- awful, terrible cursor lag, I'm assuming a consequence of a cross-platform hack (it'll work on PC fine, said some lazy programmer)
- dreadful engine, dreadful optimization. Doesn't handle system events like losing window focus well. Fault tolerance and graceful degradation was left buried in the TODO list. There is significant stutter (exceptionally high render times for certain frames) due to suboptimal asset streaming.
- shopkeeper UI convoluted and not intuitive. It's hard to discern which stuff belongs to you and which is the shopkeeper's stuff. For some reason the gold you have is displayed above the shopkeeper's list of items
- the in-game map viewer is an abyss of awfulness. UI elements get clipped and it's possible for the player marker to get clipped. The small overworld map gets replaced with the big overworld flavor map - adds nothing gameplay-wise and gets in the player's way.
- Upon selling an item, once the list gets updated, the player may not sell the item that has moved up under the cursor until the cursor has been moved.
- In-game map is mostly accurate in terms of defining passable areas, but for a game with a maze-like level structure the quality of maps as tools for navigating that must be much higher.
- dice poker gets a redesign from W1 in all the wrong directions. It makes it all too easy to throw dice off the board, making the player just drop the dice instead. The UI is clunky and doesn't explain the rules of the game in any way. Not even why the player won or lost.
- The brawling minigame was mechanically trivial and extremely easy. Proper testing was not done, timings did not adjust dynamically (as in dynamic difficulty) neither did they scale with player-selected difficulty.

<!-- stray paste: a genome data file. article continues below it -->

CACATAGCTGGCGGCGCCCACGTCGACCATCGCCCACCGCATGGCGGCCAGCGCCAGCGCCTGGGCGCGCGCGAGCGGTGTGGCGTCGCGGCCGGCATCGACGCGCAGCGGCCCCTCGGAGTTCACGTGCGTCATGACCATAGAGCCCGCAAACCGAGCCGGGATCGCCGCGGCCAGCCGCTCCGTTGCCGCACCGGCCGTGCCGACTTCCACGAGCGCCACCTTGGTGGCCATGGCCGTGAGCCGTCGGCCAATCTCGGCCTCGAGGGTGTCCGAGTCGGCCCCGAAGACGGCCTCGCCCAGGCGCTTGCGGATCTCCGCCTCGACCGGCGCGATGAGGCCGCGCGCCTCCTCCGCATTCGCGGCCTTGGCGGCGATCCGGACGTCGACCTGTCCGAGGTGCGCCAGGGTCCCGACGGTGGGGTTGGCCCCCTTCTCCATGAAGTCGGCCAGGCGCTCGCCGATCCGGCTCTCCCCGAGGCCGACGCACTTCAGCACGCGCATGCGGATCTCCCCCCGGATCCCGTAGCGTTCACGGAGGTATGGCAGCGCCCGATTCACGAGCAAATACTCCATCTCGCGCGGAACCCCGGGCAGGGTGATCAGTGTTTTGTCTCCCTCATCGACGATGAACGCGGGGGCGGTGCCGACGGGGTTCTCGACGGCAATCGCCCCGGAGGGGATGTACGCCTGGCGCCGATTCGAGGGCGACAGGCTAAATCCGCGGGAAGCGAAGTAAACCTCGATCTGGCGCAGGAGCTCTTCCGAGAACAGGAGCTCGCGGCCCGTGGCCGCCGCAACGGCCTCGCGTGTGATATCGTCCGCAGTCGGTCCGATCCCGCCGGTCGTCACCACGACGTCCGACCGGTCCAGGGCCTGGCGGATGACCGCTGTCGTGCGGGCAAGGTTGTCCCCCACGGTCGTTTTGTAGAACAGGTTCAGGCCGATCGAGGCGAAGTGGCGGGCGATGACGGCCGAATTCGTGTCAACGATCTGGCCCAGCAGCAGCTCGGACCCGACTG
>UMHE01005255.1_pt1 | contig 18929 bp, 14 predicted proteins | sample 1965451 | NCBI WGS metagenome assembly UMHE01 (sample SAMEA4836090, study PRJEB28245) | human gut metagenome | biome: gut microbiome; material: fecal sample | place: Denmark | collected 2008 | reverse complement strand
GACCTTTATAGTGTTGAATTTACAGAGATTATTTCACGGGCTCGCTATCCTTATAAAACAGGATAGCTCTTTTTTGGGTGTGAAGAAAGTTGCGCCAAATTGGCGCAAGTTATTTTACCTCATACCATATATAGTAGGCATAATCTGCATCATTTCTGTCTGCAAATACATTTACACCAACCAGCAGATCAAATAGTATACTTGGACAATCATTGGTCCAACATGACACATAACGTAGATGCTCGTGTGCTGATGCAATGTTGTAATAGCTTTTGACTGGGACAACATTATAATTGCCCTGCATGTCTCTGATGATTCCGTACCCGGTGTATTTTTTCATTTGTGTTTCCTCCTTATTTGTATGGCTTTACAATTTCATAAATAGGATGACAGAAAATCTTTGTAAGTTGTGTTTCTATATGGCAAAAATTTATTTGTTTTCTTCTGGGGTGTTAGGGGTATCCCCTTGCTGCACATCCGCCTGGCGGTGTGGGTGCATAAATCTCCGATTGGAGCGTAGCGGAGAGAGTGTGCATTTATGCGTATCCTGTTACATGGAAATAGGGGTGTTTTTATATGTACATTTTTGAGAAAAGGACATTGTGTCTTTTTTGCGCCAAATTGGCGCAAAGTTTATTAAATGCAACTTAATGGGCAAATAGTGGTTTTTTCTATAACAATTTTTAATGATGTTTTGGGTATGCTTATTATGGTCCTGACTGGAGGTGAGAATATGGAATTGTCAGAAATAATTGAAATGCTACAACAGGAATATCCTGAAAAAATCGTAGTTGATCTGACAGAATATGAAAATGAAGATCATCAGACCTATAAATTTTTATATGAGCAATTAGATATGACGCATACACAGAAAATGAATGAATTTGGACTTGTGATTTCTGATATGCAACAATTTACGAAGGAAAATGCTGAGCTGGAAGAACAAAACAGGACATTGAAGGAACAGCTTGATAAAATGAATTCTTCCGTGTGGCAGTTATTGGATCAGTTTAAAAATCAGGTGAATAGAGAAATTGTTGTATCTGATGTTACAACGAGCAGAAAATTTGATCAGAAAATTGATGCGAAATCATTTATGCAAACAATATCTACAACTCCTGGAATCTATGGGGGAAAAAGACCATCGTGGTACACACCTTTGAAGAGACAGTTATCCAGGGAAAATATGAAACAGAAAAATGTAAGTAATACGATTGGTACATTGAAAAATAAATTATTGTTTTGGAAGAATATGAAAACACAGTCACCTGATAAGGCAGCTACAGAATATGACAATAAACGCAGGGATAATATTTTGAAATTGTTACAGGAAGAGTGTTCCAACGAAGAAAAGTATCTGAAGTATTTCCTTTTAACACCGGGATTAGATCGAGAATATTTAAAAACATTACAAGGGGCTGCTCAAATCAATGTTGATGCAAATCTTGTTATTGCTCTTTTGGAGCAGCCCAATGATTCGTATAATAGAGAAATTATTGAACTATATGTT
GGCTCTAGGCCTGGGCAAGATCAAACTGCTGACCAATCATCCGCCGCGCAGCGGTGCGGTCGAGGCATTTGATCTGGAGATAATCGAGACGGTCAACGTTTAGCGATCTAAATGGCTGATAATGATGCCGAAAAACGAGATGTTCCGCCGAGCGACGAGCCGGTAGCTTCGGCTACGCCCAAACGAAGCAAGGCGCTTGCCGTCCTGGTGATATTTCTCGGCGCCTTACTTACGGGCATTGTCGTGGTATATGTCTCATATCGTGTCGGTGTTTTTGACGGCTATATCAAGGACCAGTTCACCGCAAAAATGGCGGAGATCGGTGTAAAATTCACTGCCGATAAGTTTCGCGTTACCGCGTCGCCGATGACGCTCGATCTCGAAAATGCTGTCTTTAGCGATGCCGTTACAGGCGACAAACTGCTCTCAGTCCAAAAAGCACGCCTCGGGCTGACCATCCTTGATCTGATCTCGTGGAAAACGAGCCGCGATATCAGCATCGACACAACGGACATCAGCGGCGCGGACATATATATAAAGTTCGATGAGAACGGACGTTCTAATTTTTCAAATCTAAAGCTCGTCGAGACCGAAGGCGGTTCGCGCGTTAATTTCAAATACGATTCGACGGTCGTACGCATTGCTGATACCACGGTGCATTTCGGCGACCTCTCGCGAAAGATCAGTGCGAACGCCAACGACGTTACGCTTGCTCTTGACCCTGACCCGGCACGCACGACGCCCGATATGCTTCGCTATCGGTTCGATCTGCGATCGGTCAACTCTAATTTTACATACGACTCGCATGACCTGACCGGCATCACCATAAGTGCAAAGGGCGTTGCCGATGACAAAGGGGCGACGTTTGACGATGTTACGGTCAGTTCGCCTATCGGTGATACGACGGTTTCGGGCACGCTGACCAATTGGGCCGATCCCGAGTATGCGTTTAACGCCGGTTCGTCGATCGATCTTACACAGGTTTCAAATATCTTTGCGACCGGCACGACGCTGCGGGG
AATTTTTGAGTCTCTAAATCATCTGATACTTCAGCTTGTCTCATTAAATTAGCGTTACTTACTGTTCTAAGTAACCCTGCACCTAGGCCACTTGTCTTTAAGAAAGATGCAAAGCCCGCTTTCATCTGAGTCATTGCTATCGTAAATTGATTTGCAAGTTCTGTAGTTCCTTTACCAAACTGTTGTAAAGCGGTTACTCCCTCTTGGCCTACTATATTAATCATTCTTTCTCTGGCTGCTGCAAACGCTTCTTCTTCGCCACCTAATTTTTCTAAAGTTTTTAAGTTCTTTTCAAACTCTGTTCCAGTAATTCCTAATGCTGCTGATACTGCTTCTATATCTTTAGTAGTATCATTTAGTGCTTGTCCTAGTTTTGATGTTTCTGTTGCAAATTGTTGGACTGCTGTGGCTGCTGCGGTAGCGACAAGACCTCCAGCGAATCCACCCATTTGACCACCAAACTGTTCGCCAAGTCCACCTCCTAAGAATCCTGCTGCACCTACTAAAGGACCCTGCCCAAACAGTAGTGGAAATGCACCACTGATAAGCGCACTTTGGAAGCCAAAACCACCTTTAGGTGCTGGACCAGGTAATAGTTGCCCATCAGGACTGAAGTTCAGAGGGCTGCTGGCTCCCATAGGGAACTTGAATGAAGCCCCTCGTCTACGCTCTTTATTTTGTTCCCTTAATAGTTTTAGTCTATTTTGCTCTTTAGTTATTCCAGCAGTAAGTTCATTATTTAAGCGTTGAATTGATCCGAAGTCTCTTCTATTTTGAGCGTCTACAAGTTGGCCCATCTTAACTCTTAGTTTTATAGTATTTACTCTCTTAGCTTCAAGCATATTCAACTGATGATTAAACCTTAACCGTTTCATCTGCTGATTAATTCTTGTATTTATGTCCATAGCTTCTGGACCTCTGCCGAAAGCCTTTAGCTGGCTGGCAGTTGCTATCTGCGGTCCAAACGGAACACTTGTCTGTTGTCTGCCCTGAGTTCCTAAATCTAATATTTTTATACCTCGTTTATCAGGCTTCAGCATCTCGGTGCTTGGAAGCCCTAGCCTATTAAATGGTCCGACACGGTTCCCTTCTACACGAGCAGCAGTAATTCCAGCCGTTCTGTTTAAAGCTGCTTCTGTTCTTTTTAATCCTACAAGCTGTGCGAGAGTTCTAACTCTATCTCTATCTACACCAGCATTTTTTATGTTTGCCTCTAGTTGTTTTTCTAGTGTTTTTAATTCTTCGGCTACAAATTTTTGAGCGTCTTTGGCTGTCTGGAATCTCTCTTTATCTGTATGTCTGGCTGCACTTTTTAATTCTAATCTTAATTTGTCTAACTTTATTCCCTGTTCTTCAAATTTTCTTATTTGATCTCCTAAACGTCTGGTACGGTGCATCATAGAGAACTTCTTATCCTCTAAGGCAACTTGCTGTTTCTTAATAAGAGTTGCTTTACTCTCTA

- The arm-wrestling minigame was OK, but again no (perceptible) difficulty scaling.
-Effective map size and freedom of movement has been DECREASED compared to W1. One step forward, one roll backwards.
- Maps form a maze-like network with narrow chokepoints separating sections of the map. Maze-like levels are a valid design choice for areas where confusing mazes are appropriate - eg. dungeons. In W2's case the maze-like nature of hub areas is confusing, hard to traverse and disruptive to the overall experience.
I understand technical limitations and lack of engineering expertise to go and pull a Skyrim on last-gen consoles - the game has suffered tremendously due to this.
Animations and combat
- Geralt attacks enemies using random animations, the player has little control over which move gets executed
- Target selector is semi-broken. I do not change my targets with confidence. The system is so buggy and clunky that I rarely use it at all.
- The combat system is schizophrenic in what it's trying to achieve. On one hand it goes for the skill/timing/action-based approach (reminds me of a bad version of ONI), on the other it doesn't give the player control. Animations are lenghty, Geralt is extremely unresponsive compared to games that do this right. This is on top of poor performance - the quicker a player must respond, the more responsive the game must be.
- Enemies are damage-spongy, unlike Geralt. My latest experiment involved FCR2. A guard can be hit by 26 wizard fireballs before dying. Geralt takes two before he croaks.
- Erratic difficulty. There are several encounters that are effectively very hard when they shouldn't be. How difficult a fight is is primarily dictated by whether the player has the space to manouver and kite the enemy
- Whenever the player experiences death by cutscene. Especially when it would be technically possible to win such an encounter. This is terrible, terrible design. NEVER TAKE THE WHEEL AWAY FROM THE PLAYER, EVEN IF HE'S DRIVING STRAIGHT INTO A TREE.
This is ironic as the game certainly allows the player to make mistakes and fail quests. However it does take away control at certain crucial points. This smells of bad design.
- Internal inconsistency in mechanics. While sneaking through the camp in part 2 the witcher has to charm a cook in order to avoid detection. This can only be done if the player is very close - much closer than the actual range of the axii sign. In addition the player has to spam the LMB instead of using the button the player normally uses.
And I liked W1. Hell, I think that mechanically and technically it's a much more competent game than W2. W2 is a hard game due to all the wrong reasons. It tries ambitious ideas, which is awesome, but also breaks a lot of stuff that worked from W1 and introduced it's own issues.
It's wall-punchingly frustrating.